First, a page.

Still Want to Keep Parrot Fish with Goldfish? You Need to Know This!

As explained above, keeping parrot fish and goldfish together is not a good idea. 

However, some experienced fishkeepers report that they have had a fair bit of success raising the two species under the same roof. 

The key is to choose the right tank size, know your fish’s temperament, and stay on top of tank cleanliness and maintenance. 

That said, here are a few important considerations for keeping parrot fish and goldfish together. 

  1. You Will Need a Huge Tank 

There are about 80 identified species of parrot fish, and they are observed to be less than 1 to 4 feet in length

Goldfish, on the other hand, grow up to 14 inches in a pond. The ones kept in an aquarium are up to 6 inches long. However, if you put them in a small tank, yours will stay about 1-2 inches

Ideally, a 20-gallon tank is needed for a single goldfish, and parrot fish requires a minimum tank size of 30 gallons. 

Not to forget, parrot fish need extra space because they can be extremely territorial. 

If you want to keep both species in the same tank, you will need a big tank. Think at least 100 gallons. 

A cramped tank won’t allow them to grow properly, and compromise their swimming abilities. Health risks will also be high, considering the accumulation of bio-load in the tank.  

The tank must also have plenty of plants and decorations to allow the goldfish to hide whenever the parrot fish stresses it out. 

Of course, a bigger tank means you will have to invest your money in bigger equipment and fulfill all the responsibilities that come with it. If you think you can afford it, give it a shot.   

  1. You Must Maintain Balanced Water Parameters for Both Species 

Parrot fish are not aggressive all the time. Given that you have a big tank, you can encourage them to live peacefully. 

What’s more important is that you must achieve balanced water parameters for parrot fish and goldfish if you want them to thrive in the same tank. 

Otherwise, your fish may fall ill or die from the toxic buildup or unfavorable temperatures.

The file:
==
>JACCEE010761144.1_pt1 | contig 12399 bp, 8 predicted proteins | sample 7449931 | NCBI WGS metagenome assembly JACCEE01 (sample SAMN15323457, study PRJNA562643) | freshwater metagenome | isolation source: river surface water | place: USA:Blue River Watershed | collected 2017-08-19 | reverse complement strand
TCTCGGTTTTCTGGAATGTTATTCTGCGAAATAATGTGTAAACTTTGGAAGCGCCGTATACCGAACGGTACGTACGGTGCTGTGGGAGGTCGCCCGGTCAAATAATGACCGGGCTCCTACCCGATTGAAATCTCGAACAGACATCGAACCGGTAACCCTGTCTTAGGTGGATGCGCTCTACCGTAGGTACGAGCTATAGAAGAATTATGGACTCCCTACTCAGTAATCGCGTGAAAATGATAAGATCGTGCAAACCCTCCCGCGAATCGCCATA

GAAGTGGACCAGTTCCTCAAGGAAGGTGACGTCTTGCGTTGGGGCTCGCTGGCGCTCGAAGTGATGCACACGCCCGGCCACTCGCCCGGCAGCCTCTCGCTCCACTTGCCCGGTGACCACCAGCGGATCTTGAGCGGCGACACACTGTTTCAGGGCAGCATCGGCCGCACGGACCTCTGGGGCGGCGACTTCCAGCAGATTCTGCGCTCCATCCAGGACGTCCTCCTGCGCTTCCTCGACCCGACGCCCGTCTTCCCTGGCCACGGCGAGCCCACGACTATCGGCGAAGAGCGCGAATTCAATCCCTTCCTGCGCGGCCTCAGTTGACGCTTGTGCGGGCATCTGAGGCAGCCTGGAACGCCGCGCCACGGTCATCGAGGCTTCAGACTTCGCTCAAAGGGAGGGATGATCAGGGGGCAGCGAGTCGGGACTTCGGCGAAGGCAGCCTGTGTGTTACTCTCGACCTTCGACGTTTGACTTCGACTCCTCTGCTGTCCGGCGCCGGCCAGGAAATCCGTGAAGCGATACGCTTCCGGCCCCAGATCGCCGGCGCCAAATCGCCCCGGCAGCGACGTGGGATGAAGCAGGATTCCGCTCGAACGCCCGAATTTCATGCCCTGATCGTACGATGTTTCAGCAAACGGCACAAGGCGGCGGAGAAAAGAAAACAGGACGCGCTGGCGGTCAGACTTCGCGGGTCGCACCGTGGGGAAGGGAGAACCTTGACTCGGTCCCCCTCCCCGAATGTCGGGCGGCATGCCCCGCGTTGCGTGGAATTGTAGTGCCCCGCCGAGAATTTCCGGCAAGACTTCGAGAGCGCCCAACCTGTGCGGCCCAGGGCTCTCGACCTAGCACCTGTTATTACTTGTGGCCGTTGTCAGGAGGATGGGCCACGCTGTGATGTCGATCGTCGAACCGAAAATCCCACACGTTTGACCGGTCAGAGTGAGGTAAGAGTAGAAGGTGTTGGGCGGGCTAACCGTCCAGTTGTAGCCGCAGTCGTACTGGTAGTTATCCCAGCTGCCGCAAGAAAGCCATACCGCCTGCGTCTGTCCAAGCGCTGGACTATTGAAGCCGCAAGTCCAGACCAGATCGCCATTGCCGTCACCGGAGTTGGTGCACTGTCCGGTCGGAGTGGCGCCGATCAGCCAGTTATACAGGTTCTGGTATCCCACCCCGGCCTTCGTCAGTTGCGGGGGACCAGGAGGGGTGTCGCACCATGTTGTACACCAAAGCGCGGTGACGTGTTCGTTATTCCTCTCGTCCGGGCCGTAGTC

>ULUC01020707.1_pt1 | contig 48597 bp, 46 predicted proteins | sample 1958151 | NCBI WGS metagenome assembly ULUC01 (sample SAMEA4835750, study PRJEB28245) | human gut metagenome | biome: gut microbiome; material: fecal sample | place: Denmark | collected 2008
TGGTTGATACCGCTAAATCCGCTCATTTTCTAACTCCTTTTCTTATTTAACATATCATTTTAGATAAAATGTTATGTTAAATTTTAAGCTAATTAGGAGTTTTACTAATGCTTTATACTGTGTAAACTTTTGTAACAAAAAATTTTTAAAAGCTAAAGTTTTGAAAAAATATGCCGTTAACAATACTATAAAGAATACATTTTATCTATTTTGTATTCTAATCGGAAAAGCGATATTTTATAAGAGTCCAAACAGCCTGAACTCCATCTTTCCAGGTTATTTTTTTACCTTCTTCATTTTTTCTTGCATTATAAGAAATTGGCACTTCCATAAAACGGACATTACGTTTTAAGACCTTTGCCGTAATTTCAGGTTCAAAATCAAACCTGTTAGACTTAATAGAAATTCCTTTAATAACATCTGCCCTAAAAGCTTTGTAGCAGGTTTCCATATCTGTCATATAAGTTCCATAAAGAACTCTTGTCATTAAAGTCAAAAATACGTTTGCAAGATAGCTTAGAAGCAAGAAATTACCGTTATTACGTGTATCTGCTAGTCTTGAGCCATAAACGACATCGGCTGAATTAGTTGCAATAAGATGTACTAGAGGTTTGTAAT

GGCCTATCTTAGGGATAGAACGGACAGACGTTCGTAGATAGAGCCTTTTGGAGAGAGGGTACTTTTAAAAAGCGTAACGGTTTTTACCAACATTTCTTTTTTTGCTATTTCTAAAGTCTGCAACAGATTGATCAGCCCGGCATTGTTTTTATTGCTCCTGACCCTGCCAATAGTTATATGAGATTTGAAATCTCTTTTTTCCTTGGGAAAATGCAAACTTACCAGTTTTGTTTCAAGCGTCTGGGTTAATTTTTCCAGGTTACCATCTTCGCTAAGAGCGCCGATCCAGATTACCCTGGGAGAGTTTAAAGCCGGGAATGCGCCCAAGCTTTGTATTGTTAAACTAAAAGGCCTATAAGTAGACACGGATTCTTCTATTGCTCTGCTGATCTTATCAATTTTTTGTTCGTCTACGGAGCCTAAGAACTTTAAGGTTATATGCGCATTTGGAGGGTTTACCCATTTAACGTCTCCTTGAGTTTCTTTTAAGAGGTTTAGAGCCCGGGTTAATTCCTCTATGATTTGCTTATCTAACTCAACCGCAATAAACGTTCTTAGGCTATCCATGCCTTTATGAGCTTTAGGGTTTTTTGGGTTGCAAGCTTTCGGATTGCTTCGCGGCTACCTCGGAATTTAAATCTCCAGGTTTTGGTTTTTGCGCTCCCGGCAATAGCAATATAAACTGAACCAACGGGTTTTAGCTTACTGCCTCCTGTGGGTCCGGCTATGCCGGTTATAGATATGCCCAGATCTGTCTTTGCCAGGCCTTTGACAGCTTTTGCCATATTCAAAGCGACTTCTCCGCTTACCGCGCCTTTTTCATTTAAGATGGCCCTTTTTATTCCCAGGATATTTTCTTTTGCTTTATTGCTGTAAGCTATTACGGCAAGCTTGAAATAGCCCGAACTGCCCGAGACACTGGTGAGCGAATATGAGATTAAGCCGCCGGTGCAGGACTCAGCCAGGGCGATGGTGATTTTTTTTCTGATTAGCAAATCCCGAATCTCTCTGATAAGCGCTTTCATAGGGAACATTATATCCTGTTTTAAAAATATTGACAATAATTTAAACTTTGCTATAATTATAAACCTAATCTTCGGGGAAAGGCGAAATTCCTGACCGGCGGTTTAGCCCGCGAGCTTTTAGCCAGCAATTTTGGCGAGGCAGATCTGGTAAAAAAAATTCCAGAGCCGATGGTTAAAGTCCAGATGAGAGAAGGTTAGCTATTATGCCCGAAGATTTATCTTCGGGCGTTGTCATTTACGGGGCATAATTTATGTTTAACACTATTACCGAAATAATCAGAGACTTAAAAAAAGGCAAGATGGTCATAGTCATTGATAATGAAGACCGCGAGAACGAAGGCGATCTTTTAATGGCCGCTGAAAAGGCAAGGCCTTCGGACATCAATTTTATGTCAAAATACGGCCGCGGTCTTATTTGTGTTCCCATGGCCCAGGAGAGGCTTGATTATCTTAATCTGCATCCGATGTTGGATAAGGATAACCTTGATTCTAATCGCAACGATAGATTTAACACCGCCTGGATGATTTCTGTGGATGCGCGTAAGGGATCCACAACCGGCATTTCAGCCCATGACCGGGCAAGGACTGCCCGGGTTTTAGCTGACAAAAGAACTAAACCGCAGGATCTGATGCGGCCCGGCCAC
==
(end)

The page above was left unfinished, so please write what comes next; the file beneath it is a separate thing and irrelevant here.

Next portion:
That said, it’s best to choose a mid-sized goldfish like the butterfly or ryukin to ensure it won’t grow too big to live with a parrot fish.      

  1. You Must Have Significant Fishkeeping Experience

If it’s your first time bringing fish home, we won’t recommend you take the chance to keep parrot fish and goldfish together. 

Your inexperience could translate into a tank disaster in no time. 

At the very least, you must have proper knowledge of maintaining the right pH and water temperature in the tank, and conducting frequent water changes

With the right knowledge/experience and tenacity, you may be able to pull it off and give both species the wonderful life they deserve. 

Just be mentally prepared to deal with your fish falling ill or dying unexpectedly (especially if it’s a young goldfish that the parrot fish decides to devour for its next meal).  

Frequently Asked Questions 

Q.1 Do Parrot Fish and Goldfish Need to Be Fed the Same Food?

No, parrot fish and goldfish do not need to be fed the same food, although they are both omnivores.

Parrot fish eat a coral diet primarily of algae extracted from coral reefs. On the other hand, the staple diet of goldfish consists of pellet or flake food. 

It is important to feed both species various foods to ensure they get all the nutrients they need. 

2. Do I Need to Add Extra Filtration for Parrot Fish and Goldfish?

It is important to add extra filtration for parrot fish and goldfish. Parrot fish are messy eaters and produce a lot of waste, so a powerful filter is needed to keep the water quality high. 

Goldfish also produce a lot of waste and should have a large enough filter to handle the amount of waste they produce.

The Bottom Line

Parrot fish can be kept with goldfish, but they are not ideal tankmates. They come from different parts of the world and have contrasting water chemistry needs and temperaments. 

Parrot fish, hailing from the tropics, need warm water to thrive, while goldfish are cold-water fish. 

Besides, goldfish will have difficulty adjusting to parrot fish because of the latter’s aggressive and territorial nature. 

If you’re adamant about keeping the two species together, you must have a large tank and plenty of hiding places for your goldfish. 

Also, both fish can be quite messy, so you should be prepared to do regular water changes to maintain water quality.

Other articles you may also like: